Game of Thrones is taking over the world, at least on our TV screens. An estimated 12.017 million people tuned in to watch episode three of the final season. The series has captivated the world by using its fantasy setting to tell deeply human stories. And there are a plethora of articles and podcasts that break down this connection and every detail of the series.
But none these explainers touch on a facet of Game of Thrones we here at The Olson Group know all too well. Whether you’ve paid attention or not, there’s a ton Game of Thrones can teach someone about the employee benefits world.
Alright, after reading that you might be a little skeptical. What can a show with dragons and ice zombies teach me about real-life employee benefits? Well, keep reading to learn the seven lessons Game of Thrones can teach you about your employment benefits.
7. Mentorship is Essential
Even the most significant leaders throughout history often rise to greatness with the help of a mentor. The most excellent leaders and fighters in Westeros are no different. Jon Snow had Ned Stark and Commander Mormont to teach him. Daenerys Targaryen had Ser Jorah and Tyrion Lannister to help guide her. Even Arya had Syrio Forel and the Hound to train and protect her.
Your employees are no different than these characters. Even the most talented of your staff both need, and likely desire, mentorship. Without a mentor, these Thrones characters wouldn’t be the people, leaders, or fighters they are. Similarly, without mentorship, even your most talented hires need someone to show them the company’s proverbial ropes.
Plus, the benefits of a mentorship program for your firm, can be immense. According to a 2013 MicroMentor survey, mentored companies increased their revenue by 83 percent while non-mentored businesses increased their revenue by only 16 percent.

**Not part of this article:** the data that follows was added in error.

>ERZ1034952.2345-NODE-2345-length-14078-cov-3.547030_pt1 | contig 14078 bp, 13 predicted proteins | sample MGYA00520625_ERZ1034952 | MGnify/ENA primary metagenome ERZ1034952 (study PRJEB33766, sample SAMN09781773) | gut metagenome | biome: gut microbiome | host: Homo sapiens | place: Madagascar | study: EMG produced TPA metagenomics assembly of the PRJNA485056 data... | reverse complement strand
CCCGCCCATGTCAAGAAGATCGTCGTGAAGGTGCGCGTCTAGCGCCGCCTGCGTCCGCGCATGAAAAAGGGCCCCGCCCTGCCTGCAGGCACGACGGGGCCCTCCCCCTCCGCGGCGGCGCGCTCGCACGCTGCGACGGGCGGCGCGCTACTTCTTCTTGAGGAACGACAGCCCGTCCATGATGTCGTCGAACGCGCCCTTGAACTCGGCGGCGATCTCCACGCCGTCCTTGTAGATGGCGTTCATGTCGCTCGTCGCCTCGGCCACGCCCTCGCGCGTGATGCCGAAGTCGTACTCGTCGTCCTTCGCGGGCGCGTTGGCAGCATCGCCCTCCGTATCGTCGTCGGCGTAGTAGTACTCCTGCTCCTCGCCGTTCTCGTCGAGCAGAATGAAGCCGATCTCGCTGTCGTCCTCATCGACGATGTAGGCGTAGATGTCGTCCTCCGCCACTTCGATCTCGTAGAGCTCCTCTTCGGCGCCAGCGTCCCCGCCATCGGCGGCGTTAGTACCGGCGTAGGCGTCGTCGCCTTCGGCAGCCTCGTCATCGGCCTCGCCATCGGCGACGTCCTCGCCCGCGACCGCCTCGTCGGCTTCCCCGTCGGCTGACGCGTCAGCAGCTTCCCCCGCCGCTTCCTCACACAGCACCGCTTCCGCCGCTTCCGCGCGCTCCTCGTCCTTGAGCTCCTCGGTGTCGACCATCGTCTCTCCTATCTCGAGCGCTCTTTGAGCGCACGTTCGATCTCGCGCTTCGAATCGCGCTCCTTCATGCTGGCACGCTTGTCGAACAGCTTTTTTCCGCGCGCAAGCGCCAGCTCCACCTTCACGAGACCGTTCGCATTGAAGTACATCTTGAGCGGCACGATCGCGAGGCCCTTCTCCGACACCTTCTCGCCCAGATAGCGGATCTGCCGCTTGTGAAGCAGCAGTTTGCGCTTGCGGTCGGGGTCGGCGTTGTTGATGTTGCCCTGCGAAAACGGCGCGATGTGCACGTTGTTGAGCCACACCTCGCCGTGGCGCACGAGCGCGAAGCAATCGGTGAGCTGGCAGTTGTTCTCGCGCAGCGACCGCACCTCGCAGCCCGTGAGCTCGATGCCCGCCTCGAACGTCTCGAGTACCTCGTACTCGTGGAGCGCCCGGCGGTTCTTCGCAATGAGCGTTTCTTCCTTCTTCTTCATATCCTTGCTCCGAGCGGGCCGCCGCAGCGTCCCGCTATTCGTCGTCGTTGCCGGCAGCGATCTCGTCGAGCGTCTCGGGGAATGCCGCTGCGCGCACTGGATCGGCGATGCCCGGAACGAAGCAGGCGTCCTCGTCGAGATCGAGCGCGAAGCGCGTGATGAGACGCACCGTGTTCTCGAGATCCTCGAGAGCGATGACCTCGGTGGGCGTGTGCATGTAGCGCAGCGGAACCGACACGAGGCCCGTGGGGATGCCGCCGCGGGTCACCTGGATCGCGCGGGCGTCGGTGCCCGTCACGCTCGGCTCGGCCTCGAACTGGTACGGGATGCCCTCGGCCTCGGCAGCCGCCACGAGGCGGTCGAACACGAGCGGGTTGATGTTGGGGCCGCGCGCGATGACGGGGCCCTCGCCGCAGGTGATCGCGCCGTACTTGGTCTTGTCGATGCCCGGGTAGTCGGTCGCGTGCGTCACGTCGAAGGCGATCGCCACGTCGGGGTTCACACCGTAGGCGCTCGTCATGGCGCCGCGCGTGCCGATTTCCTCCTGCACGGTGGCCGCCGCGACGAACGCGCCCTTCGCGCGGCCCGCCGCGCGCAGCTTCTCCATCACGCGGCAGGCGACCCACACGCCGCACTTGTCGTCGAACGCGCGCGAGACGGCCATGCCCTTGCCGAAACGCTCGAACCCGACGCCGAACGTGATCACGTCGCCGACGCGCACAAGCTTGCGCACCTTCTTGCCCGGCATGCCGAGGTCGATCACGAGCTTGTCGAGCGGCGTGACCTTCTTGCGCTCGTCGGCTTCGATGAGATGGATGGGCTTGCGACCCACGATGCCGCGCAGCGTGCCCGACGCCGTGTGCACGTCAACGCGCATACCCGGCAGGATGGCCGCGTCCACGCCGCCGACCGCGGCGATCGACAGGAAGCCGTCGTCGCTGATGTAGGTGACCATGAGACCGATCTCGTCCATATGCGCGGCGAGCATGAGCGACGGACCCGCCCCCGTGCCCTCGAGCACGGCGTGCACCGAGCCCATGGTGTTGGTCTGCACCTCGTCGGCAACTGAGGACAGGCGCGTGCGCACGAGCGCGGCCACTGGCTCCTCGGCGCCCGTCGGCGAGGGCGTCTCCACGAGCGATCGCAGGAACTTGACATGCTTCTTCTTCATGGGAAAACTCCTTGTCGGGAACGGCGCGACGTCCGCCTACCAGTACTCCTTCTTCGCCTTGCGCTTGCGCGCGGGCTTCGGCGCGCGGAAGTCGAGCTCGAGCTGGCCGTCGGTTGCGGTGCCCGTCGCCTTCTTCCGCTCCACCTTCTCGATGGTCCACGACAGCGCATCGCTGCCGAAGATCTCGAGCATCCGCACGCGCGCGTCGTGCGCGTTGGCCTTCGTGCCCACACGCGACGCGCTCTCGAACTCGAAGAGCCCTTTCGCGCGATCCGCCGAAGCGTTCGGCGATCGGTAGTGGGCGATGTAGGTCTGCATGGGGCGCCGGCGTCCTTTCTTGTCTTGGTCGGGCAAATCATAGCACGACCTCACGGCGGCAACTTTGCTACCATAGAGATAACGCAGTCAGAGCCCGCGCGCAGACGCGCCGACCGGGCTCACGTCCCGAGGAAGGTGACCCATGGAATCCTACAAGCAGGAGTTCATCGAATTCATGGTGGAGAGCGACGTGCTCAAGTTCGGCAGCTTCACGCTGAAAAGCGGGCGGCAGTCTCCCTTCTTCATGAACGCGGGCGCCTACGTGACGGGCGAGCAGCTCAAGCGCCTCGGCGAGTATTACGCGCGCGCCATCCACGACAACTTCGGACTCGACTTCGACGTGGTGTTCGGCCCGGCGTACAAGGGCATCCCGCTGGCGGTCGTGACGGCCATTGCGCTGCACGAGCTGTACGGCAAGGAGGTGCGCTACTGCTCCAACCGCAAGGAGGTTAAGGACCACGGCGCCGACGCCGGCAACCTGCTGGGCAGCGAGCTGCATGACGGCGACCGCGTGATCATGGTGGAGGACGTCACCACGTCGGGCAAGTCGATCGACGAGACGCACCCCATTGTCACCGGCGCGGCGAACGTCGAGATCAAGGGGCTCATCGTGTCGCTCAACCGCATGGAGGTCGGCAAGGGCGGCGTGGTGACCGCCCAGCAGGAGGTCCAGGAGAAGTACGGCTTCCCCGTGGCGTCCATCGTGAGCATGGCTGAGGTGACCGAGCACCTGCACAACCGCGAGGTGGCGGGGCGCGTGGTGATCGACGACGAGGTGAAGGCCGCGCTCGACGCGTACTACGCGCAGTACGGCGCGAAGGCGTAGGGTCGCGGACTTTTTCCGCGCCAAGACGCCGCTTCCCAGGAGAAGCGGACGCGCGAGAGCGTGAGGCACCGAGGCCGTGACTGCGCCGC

Additionally, a study by MentorCloud found managerial productivity increases by 88 percent when leaders are involved in a corporate mentorship program. On the other hand, there was only a 24 percent increase in productivity when managers received training but no mentorship.
6. Your Pets Have Value
Pets in Game of Thrones have been consistently crucial to the survival of some of the main characters in the story. Where would Daenerys be without her dragons? How many times have Direwolves saved the lives of Starks, if only temporarily, throughout the show? Even the Night King needed his undead dragon to bring his army across the wall.
While it’s unlikely bringing pets into the workplace will save lives in the real world, it doesn’t mean they can’t improve your business. A 2012 study by the International Journal of Workplace Health Management highlighted the positive effect of pets on employee stress.
According to the study, individuals who brought their dogs to work had decreased hormonal stress levels when compared to those who didn’t. And research by Towers Watson found employees with high-stress levels have lower engagement and are less productive.
Let’s say your boss is too concerned with chewed-up paperwork. There’s still a way your firm can support pet owners. Offering pet insurance allows employees to avoid debt as a result of medical care for their pets. Per the American Animal Hospital Association, 73 percent of pet owners admitted they’d take on debt to pay for medical care for their pet.